Some of us ended splitting up, one group including myself ended up taking the motor able route unintentionally while another group took the “trek route”
After about 2 hours of walk, we reached meghma, our lunch point; finally !! . There is a monastery here which was closed on that day.
The tea house here is run by a small tibetan family who cooked up some super delicious dal, chapati, Cabbage curry and rice for us. Hot omelettes , made on order, were totally amazing when the temperature is a cold 2 degrees outside.
After a hearty lunch at meghma, we are off for the final leg of the journey, Tumling; an almost flat walk which takes about 1.5 hours. The misty evening added an eerie tone to the trek; I loved it.
The road from Meghma to Tumling was covered in mist and we passed through a number of small villages on the way; overall it took us about 1.5 hours or so to reach tumling.
We finally ended the day at Tumling lodge. The temperature was already touching almost 0 ; we were shown our dorms as soon we arrived. All the guys huddled into one room and all the women in another. After arrival, vivek gathered all of us for the mandatory rounds of stretches (& massage).
As evening approached and weather turned colder, we all made base in the lodge near the dining area and decided on play a game of Name tagging while sipping on hot tea and pakados. The game is to associate a tag with the name of the person and try to recall the tag-name combo of the entire group , all at a time. We had Madmax Mahita, Stupied Soham, Perfectionist Pooja, Kinetic Karun, Killer karthik, Notorious Niranjan, Yummy Yash and Naughty Nikhil from the ones that I remember. It was fun until we all of us ended up recalling all the names. Mafia was suggested next; the game most played in all treks. Prajakta wasn’t all that enthusiastic about it; she was fed up of mafia on all her previous treks, she had been on many. Rest of us were reasonably excited I suppose. Niranjan was god for the first round and as bad luck would have it, I was killed in the first round Mafia , Darn it! Mafia had this round. Karun was made God in the second round; this round was fun since I was part of Mafia along with Kushal ; I was about to be kicked again but begged the villagers to spare at least a round; they fell for it and I survived the gauntlet some more until my ruse was up ; I made it all the way to the end until being nabbed by the villagers.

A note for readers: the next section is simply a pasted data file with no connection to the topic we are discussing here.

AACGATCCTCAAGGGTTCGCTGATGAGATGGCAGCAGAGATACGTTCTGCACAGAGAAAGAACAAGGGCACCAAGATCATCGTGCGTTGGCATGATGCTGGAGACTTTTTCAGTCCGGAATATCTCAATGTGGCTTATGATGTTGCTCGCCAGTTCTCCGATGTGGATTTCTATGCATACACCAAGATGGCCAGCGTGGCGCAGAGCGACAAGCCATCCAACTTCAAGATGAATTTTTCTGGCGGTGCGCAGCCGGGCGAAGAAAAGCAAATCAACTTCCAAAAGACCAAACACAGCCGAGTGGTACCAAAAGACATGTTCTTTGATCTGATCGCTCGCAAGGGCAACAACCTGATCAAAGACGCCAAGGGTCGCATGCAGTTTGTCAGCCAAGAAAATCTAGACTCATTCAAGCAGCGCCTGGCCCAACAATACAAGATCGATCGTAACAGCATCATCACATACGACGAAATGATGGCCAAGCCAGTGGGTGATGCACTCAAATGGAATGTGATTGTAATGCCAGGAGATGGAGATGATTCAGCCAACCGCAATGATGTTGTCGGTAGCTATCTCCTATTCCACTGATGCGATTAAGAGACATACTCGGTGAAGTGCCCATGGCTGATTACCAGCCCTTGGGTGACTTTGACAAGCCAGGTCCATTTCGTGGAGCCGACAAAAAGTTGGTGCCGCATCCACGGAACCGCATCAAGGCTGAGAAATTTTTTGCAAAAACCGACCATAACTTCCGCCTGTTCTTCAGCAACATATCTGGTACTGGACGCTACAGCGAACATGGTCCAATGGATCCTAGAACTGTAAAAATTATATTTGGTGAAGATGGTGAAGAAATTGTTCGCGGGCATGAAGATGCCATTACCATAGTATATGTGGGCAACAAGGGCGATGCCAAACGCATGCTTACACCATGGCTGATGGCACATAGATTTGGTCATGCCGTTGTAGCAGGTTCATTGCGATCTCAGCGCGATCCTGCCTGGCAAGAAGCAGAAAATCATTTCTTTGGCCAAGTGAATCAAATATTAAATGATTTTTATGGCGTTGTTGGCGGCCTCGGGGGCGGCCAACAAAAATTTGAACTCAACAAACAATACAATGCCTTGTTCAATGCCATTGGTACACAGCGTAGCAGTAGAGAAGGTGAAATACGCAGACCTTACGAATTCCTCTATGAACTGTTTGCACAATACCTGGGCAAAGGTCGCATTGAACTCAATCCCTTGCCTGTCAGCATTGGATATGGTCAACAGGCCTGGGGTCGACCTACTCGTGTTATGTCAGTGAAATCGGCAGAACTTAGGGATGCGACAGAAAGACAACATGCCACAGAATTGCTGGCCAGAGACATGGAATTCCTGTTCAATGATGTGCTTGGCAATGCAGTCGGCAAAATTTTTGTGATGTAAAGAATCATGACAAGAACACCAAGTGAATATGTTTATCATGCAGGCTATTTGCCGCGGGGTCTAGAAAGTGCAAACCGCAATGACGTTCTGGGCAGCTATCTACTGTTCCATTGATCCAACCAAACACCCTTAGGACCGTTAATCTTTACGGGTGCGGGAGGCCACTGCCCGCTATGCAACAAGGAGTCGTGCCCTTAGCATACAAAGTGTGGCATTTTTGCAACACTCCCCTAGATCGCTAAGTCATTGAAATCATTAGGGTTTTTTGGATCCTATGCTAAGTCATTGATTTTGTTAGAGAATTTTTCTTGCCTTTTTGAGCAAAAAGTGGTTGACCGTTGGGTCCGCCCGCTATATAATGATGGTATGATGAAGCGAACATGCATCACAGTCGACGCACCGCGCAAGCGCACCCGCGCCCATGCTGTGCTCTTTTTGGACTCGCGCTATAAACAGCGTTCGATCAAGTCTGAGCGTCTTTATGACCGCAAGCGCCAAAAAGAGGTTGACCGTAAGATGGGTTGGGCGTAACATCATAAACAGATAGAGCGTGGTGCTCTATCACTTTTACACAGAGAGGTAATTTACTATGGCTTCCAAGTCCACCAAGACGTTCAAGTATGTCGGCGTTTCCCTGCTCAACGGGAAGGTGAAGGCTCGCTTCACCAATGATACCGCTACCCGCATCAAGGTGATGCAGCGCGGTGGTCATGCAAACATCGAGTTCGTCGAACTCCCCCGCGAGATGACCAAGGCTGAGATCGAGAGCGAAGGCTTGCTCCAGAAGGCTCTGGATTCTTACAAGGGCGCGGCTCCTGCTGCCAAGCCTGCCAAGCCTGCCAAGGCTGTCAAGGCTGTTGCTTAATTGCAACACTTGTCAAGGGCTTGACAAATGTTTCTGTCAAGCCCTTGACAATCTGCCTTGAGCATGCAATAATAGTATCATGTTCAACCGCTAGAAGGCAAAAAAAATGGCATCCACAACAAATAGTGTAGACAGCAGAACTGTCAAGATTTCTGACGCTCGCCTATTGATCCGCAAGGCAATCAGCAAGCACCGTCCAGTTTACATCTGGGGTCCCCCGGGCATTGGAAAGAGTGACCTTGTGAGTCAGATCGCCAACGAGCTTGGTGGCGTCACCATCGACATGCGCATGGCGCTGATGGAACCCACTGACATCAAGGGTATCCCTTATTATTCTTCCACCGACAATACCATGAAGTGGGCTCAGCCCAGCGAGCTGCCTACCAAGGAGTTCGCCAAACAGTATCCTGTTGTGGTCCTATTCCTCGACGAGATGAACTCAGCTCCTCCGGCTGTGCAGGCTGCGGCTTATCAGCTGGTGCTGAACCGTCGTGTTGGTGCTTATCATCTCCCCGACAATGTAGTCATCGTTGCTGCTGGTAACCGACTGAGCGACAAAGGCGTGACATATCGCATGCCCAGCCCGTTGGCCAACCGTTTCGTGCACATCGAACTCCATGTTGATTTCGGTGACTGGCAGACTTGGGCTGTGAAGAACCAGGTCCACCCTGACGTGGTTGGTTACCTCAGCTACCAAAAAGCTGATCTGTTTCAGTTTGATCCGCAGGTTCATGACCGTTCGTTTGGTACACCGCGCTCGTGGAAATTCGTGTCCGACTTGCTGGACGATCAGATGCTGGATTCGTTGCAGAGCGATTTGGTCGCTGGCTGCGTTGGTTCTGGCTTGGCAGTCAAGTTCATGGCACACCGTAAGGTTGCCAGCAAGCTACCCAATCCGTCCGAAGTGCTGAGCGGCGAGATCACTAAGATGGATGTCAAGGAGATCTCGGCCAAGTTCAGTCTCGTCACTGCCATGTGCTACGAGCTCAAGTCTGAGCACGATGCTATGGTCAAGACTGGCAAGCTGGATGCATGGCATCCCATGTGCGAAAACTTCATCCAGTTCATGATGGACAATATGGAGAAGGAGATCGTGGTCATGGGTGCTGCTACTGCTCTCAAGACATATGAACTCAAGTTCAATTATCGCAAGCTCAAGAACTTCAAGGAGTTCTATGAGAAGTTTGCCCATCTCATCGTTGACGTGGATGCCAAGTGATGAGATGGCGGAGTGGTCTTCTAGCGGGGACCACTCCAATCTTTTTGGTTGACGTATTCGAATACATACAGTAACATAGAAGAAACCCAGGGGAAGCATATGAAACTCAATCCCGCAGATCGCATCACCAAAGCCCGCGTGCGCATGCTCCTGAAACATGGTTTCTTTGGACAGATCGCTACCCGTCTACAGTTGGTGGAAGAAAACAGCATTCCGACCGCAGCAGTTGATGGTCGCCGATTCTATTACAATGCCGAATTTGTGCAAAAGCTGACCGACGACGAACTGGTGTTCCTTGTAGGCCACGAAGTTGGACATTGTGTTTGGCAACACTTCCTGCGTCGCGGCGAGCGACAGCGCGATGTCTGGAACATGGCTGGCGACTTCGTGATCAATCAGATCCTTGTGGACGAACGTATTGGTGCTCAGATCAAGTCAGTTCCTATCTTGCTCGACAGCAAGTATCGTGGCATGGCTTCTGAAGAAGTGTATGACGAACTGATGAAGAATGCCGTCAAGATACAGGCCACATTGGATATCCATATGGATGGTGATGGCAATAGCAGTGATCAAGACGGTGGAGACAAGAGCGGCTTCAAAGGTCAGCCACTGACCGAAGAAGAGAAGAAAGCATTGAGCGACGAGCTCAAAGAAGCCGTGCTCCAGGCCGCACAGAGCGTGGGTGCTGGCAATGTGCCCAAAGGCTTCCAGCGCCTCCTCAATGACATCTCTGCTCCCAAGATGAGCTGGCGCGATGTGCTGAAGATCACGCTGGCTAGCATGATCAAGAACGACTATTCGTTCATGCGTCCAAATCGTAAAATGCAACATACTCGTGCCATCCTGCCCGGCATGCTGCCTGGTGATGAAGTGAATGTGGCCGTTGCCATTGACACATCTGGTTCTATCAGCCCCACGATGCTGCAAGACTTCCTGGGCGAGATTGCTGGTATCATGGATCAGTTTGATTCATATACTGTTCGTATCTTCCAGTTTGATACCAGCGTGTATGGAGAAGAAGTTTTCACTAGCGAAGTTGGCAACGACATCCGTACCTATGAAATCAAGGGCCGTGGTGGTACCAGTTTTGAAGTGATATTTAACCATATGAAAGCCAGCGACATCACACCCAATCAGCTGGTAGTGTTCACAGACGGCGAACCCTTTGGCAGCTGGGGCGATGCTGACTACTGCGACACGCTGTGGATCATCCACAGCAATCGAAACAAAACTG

A good 2 hours were spent playing the game and it was already time for dinner. It was the usual again, chappati, dal, subzi and rice. After a hearty dinner and tiresome day , it was time to retire to the cosy dorm for well deserved rest. But the night beckoned us !
It was super cold outside. The ones with the DSLRs, me, Karthik and Nikhil bravely ventured outside to try our luck with the night sky. It was a very bright moon lit night; the sleeping buddha was visible at the distance under the moonlight but the stars definitely weren’t. An exposure of 30s was creating a day light effect. The shots actually looked quite interesting; so I decided to go for them post a reduction of exposure time.
A final shot of the sleeping buddha exhausting 1 bar of my battery and we were off to bed.